Tracks such as the Chinese F1 circuit will require much lower levels of overall downforce than a track such as Monaco. The long straight on Shanghai will limit the amount of downforce you can run. Whereas Monaco will allow you to run extremely high levels of downforce due to the lack of any real straight.
Ultimately, this is a balancing act between the amount of grip you require and the amount of top speed you need.
The differential settings are another key element to the overall car setup in F1 2019. These two setup option will drastically affect how your car accelerates out of every corner and how it behaves mid corner.
The differential essential dictates how both rear wheels rotate in conjunction with each other. A locked differential will force both rear wheels to rotate at the same speed as each other no matter the circumstance. An open differential will allow both rear wheels to rotate individually of each other to a certain degree.
0 (open) differential = This allows both rear wheels to spin at completely different speeds, independant of each other.
100 (locked) differential = This locks both rear wheels to spin at the same speed.
Opening up the on-throttle differential will decrease tyre wear and give a more gradual loss of traction. This will make the car much easier to drive out of corners, with the rear tyres spinning up a lot less often.
Closing the on-throttle differential will do the opposite. It will give you much better drive and acceleration out of certain corners at the expense of potentially spinning up the rear tyres. This will increase tyre temperatures and significantly increasing tyre wear.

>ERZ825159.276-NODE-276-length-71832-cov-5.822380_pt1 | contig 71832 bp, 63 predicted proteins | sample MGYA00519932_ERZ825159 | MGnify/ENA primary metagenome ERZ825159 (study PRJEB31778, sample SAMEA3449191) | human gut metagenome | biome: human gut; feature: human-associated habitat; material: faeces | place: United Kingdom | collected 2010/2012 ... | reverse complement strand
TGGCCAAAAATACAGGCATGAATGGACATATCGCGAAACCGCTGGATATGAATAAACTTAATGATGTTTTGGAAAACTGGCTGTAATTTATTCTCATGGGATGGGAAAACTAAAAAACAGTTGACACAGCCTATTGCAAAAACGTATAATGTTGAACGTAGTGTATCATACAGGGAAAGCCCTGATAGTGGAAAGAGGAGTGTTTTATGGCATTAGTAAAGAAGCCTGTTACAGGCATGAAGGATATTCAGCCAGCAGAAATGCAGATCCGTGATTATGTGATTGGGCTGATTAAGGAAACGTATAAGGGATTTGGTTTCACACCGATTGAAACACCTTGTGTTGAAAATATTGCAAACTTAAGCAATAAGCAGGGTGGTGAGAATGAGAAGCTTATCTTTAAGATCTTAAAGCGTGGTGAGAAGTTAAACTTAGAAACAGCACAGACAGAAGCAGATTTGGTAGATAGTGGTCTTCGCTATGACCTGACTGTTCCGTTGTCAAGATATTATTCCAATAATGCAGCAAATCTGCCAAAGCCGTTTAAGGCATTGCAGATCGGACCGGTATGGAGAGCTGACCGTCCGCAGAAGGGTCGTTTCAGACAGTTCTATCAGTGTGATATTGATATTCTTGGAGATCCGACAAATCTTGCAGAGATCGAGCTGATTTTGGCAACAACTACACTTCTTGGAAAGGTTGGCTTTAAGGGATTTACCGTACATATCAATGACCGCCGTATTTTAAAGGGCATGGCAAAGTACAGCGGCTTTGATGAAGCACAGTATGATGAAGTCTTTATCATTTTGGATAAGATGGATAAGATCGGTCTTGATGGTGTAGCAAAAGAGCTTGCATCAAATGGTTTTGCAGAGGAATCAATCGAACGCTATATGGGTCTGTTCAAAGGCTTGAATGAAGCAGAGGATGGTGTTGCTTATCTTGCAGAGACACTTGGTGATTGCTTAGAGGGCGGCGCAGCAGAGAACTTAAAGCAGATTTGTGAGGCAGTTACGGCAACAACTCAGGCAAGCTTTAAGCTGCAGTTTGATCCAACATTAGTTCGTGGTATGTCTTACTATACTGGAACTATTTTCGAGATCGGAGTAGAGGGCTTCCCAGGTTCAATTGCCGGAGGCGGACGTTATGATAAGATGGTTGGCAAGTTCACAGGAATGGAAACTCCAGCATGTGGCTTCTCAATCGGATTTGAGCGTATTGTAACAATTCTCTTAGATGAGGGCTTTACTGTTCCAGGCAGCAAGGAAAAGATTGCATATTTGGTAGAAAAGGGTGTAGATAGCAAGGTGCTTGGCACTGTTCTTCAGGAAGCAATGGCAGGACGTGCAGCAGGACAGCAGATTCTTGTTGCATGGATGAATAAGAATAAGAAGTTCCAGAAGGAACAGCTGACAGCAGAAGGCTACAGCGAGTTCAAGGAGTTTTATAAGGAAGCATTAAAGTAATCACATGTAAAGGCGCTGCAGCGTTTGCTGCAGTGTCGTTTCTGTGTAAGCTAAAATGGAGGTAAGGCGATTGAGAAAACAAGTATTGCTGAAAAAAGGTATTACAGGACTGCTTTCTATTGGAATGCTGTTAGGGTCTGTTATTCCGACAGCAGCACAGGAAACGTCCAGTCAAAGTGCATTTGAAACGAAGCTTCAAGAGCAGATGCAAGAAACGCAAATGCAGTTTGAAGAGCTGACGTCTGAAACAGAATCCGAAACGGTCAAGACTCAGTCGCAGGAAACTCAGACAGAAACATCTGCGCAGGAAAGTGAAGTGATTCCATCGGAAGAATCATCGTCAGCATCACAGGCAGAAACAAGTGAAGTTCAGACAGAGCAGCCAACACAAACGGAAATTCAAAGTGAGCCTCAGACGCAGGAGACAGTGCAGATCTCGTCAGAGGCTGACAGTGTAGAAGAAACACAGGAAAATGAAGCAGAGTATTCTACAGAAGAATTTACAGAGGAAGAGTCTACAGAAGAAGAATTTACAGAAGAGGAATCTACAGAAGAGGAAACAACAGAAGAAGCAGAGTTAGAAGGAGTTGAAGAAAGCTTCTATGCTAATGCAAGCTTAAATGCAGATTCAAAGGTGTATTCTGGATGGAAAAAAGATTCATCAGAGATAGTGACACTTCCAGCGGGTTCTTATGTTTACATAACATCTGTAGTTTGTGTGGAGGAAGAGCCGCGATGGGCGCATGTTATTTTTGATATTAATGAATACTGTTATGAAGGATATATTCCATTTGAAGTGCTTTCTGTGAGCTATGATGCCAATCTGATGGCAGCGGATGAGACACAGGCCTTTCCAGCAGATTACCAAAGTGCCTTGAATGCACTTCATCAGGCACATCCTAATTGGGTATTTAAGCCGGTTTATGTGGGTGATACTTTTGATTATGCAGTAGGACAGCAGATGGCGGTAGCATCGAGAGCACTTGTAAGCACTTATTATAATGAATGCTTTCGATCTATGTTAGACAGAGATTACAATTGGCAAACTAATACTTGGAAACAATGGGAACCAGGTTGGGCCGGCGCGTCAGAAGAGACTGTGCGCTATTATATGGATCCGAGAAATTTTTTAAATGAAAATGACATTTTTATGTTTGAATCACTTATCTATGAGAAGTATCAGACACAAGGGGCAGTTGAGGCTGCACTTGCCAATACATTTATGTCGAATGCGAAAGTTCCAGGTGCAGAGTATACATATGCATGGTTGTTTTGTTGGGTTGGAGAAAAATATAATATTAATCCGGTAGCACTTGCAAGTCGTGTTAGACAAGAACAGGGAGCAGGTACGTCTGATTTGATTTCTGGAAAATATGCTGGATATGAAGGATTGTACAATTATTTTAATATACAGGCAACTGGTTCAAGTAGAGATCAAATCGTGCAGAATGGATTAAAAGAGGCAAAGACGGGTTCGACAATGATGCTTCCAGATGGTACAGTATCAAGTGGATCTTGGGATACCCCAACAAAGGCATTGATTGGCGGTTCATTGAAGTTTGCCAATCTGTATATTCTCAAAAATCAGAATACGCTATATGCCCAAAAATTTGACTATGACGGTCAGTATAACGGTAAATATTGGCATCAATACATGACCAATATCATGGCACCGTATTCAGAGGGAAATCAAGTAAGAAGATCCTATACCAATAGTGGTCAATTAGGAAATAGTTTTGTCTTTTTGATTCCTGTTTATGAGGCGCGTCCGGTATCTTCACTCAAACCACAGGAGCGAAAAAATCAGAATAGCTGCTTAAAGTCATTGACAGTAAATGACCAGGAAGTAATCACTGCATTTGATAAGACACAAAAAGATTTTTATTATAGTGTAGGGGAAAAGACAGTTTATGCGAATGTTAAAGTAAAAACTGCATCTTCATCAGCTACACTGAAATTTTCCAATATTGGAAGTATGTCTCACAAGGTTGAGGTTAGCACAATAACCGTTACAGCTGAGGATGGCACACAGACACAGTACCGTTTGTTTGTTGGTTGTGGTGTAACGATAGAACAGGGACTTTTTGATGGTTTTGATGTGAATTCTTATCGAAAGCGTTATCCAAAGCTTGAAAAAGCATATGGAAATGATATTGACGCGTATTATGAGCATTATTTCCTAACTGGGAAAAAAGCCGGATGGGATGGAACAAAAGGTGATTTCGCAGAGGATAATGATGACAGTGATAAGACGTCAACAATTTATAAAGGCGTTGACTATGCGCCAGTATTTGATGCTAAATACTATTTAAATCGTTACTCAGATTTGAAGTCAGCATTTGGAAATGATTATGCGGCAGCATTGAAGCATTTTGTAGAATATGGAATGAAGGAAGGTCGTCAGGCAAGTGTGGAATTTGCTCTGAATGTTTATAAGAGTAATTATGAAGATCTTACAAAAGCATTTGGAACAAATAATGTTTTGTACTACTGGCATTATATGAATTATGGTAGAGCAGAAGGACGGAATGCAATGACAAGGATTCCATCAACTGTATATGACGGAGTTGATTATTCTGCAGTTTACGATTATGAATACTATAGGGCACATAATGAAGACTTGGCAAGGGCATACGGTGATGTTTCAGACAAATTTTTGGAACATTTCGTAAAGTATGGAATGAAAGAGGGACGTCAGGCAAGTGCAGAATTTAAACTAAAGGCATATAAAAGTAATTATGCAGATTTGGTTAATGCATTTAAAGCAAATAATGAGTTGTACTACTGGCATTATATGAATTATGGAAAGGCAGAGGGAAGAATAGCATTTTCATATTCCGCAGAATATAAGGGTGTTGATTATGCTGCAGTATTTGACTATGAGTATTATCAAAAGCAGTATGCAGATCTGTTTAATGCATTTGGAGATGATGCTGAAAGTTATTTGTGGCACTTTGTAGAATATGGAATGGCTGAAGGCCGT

Increasing the amount of on-throttle differential will help you accelerate out of corners on tracks such as Abu Dhabi, where you can accelerate hard in a straight line.
If you are facing a wet race, lower the on-throttle differential will help you gain traction in slippy conditions.
The off-throttle differential dictates how the rear tyres spin when you aren’t applying the throttle. While you are entering a corner off throttle, your car is still applying some power to the rear wheels and engine braking. Off-throttle dictates how balanced the car is on corner entry and mid corner.
A lower value here, or more open off throttle stup will loosen the car when turning in to a corner. This gives you more turn in ability, at the expense of a looser rear end. Closing, or locking the off throttle differential will make the car more stable, yet more likely to understeer through a corner.